Even after the humiliating failure of an effort in the House to repeal and replace Obamacare, Trump declared: "I know that we're all going to make a deal on health care. That's such an easy one."
Trump apparently thinks the same thing about one of the knottiest questions he has encountered -- Syria. After a chemical weapons attack blamed on President Bashar Assad, Trump didn't spend much time agonizing before using cruise missiles against a Syrian air base. It's a response that creates new dangers without solving old problems.
He obviously never read up on Dwight Eisenhower, who said: "No easy problems ever come to the president of the United States. If they are easy to solve, someone else has solved them."
Syria is one of those no one has solved, mainly because it is virtually impossible. The country has been a charnel house since 2011, when an armed uprising elicited savage responses from Assad -- bombing hospitals, torturing opponents and starving civilians.
In 2012, Barack Obama threatened U.S. retaliation if Assad used chemical weapons. When he used them anyway, Obama changed his mind, recognizing that major military measures had scant prospect of success but an excellent chance of catastrophe.
The options in Syria did not become more viable merely because Trump finally took note of what's happening. In fact, they have gotten worse. Russia now has ground and air forces in Syria, fighting on the side of the regime.
Hawks accused Obama of facilitating Assad's brutality by standing aside. But it was not until Trump arrived that this nerve gas attack occurred. Maybe Assad felt emboldened after the administration indicated his regime is "a political reality that we have to accept," as press secretary Sean Spicer said March 31. In that case, Trump is not compensating for Obama's mistakes so much as his own.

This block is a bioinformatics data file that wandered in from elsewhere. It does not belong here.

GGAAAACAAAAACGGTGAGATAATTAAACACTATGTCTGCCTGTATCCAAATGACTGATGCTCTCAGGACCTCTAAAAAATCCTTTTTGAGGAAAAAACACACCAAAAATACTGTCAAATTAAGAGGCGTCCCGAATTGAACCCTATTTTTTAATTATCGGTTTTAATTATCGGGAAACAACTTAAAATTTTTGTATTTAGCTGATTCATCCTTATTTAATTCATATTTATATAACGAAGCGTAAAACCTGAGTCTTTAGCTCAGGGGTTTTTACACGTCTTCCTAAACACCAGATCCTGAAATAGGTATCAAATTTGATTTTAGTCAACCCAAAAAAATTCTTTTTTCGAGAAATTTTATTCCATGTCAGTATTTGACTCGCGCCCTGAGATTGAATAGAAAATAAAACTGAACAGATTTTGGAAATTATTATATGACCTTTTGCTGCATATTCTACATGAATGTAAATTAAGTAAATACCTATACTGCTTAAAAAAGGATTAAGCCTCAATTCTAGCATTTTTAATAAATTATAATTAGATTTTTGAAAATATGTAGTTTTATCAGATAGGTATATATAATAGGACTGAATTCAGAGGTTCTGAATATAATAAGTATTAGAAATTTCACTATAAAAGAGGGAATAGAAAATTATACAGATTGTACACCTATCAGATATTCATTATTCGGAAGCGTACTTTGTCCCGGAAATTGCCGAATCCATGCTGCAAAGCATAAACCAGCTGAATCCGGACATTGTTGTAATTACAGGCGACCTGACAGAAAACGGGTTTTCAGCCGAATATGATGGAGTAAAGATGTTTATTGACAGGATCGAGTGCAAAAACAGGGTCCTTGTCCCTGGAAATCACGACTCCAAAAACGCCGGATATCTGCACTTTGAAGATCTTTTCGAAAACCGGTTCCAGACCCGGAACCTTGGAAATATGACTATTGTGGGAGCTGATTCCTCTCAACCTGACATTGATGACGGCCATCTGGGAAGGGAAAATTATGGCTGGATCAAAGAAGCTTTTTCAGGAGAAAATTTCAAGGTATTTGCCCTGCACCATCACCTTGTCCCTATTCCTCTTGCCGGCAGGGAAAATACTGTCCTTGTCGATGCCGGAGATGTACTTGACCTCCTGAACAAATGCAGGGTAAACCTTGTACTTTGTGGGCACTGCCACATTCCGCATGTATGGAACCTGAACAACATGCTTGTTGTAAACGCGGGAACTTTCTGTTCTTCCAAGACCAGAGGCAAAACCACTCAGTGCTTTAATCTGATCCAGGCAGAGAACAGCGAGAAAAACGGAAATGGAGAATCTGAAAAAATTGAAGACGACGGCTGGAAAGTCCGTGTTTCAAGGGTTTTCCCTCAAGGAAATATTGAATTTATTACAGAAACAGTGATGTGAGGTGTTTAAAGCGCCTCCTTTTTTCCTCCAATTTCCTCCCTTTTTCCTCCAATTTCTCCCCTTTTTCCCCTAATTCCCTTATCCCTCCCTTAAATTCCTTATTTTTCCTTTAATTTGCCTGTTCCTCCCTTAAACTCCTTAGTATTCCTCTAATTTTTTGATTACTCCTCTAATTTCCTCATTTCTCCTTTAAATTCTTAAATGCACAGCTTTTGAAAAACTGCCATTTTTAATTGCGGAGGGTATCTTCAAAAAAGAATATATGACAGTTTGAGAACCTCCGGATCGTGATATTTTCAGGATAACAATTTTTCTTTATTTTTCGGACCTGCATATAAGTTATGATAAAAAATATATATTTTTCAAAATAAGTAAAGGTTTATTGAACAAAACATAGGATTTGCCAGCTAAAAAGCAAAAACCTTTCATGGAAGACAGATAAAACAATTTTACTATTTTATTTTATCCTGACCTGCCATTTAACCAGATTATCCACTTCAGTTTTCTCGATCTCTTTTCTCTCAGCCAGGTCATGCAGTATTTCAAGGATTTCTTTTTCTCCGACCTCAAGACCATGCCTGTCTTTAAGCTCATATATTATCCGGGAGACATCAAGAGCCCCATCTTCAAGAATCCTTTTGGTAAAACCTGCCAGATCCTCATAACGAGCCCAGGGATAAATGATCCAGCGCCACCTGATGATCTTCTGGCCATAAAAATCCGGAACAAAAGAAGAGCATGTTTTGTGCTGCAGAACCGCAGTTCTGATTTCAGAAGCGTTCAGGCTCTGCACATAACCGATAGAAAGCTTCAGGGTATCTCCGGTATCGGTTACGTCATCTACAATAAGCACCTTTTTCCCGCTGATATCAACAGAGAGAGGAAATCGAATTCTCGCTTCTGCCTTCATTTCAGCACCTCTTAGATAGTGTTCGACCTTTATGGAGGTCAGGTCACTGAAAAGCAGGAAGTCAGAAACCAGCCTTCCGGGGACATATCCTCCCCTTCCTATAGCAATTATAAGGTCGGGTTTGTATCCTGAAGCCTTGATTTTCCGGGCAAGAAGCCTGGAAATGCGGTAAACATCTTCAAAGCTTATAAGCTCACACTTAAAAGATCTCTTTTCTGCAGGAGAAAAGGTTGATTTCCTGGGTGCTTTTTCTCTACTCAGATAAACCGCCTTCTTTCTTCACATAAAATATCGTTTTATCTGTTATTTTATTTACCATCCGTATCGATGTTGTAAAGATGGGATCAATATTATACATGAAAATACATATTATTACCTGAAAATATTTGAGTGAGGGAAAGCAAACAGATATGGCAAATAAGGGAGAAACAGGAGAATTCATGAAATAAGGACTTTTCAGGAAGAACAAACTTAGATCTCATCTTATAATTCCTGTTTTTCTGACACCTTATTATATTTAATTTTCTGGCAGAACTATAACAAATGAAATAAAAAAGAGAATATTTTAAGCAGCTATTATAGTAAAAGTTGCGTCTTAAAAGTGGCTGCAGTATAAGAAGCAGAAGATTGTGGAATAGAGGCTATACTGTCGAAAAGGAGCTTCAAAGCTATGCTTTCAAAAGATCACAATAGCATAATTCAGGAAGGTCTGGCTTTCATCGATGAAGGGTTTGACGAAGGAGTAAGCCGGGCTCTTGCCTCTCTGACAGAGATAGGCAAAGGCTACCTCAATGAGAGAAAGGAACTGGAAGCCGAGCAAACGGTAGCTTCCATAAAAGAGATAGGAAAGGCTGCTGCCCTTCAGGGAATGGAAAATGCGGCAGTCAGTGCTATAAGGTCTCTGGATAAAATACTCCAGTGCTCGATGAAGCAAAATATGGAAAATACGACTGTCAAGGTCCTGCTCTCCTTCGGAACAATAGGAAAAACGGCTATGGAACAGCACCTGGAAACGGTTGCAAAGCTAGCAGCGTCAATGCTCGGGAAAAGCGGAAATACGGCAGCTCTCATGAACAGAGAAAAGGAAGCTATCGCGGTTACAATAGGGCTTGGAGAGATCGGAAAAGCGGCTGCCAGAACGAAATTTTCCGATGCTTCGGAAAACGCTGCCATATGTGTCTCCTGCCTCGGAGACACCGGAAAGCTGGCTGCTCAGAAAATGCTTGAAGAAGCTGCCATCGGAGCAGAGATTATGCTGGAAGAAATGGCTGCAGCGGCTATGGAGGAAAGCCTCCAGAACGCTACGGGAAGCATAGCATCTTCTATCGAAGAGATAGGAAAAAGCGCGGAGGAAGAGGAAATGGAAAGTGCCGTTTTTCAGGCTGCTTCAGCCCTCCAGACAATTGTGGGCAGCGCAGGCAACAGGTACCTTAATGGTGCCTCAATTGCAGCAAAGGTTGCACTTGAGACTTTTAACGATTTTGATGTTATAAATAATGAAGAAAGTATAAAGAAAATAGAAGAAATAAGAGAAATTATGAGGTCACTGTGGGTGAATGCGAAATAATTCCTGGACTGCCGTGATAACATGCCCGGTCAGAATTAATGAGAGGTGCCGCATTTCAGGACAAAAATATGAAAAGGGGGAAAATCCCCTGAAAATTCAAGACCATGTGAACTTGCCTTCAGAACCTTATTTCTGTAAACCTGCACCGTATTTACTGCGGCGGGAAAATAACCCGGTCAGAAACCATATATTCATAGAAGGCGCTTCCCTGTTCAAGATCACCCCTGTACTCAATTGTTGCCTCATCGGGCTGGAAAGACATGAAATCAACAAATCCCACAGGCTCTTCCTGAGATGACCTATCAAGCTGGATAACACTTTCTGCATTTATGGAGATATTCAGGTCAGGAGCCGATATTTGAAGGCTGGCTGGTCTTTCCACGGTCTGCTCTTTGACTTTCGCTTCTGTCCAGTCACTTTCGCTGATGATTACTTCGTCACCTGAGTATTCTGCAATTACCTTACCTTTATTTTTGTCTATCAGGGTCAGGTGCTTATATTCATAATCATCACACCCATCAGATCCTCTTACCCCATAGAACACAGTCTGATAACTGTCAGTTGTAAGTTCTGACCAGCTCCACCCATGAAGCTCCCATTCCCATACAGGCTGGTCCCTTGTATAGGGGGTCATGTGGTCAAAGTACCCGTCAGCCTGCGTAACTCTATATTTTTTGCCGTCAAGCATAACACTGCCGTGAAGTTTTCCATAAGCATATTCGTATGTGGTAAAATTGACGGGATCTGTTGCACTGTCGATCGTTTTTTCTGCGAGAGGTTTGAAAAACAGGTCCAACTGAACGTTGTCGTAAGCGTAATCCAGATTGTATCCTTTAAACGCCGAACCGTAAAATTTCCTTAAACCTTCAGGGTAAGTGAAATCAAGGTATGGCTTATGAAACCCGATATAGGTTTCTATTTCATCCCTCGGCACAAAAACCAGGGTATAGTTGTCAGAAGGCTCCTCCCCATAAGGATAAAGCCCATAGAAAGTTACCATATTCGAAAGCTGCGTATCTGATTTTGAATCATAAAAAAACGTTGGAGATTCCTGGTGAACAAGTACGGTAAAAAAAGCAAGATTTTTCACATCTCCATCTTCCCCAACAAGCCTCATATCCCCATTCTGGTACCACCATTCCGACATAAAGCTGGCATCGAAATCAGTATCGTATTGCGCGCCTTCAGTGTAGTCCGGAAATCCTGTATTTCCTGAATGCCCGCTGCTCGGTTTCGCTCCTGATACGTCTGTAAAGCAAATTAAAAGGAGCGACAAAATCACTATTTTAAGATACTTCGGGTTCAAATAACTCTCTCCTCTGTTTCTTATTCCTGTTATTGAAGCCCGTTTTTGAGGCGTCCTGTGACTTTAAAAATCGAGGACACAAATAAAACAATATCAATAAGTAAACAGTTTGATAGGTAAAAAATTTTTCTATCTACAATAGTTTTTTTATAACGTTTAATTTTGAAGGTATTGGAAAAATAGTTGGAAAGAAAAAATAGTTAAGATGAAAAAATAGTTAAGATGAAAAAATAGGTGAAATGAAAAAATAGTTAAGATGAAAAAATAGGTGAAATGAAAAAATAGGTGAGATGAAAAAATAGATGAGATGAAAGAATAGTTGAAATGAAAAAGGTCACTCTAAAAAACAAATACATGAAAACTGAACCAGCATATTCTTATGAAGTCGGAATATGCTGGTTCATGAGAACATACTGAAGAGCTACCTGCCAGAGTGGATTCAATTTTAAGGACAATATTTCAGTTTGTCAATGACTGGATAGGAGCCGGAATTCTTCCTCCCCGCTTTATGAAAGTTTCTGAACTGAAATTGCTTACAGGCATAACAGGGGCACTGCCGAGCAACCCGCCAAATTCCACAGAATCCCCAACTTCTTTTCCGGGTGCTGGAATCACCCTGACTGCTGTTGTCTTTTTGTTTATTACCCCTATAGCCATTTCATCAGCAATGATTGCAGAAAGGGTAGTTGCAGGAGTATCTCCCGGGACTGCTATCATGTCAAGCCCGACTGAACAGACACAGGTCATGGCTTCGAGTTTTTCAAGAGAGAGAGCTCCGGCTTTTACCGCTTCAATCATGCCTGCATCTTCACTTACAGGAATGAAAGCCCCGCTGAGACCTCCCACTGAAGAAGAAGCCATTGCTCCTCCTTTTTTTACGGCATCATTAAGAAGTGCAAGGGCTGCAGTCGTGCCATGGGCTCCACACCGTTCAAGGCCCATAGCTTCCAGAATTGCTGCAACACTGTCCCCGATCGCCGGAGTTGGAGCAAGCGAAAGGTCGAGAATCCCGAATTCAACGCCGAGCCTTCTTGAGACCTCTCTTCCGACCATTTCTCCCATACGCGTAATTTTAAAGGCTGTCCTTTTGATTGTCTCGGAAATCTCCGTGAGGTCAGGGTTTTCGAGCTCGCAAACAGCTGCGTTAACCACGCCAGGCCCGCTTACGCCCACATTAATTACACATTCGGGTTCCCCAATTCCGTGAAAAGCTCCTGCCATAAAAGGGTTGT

It's hard to have any confidence that this decision was made in a careful way, with a clear sense of purpose and a full understanding of the risks. The suddenness of Trump's shift indicates he gave no more thought to his new position than he did to his previous, opposite one.
The important questions are: What will the strike accomplish, and where will it lead? One taste of the lash isn't likely to shake Assad's grip on power or deter him from killing his own people on a large scale -- possibly even with chemical weapons.
National security adviser H.R. McMaster admitted Friday that the dictator "will maintain the certain capacity to commit mass murder with chemical weapons, we think, beyond this particular airfield." The administration is trying to thread a very small needle. "This was not a small strike," McMaster insisted, while noting that it was also "not of a scope or a scale that it (went) after all such related facilities."
The exquisite calibration suggests Trump and his advisers want to reassure both the American people ("I'm tough!") and the Russians ("Really, it's nothing"). It indicates he has no intention of bringing down Assad. Maybe someone told him that without Assad, the chaos and bloodshed in Syria would not abate but expand and intensify.
Apparently, Trump is averse to full-scale intervention, which would carry the risk of direct combat with Russians in the air or on the ground. But as the signs on ski slopes say, hazards exist that are not marked. Once the U.S. inserts itself into the fight against Assad, the chance of a misstep increases. With a little bad luck, we could find ourselves at war not only with the Syrian government but with a nuclear superpower.
Why take the risk? Even if conflict with Russia could be avoided, making any real difference in the war would require a large number of U.S. ground troops for a long time. And the outcome would probably be a costly failure, kind of like Iraq and Afghanistan.
As every president learns, matters of war and peace look much simpler before you get to the White House. Obama came to understand that if we went to war in Syria, our adversaries might lose, but we would not win. Trump will learn that, too, but he may have to learn the hard way.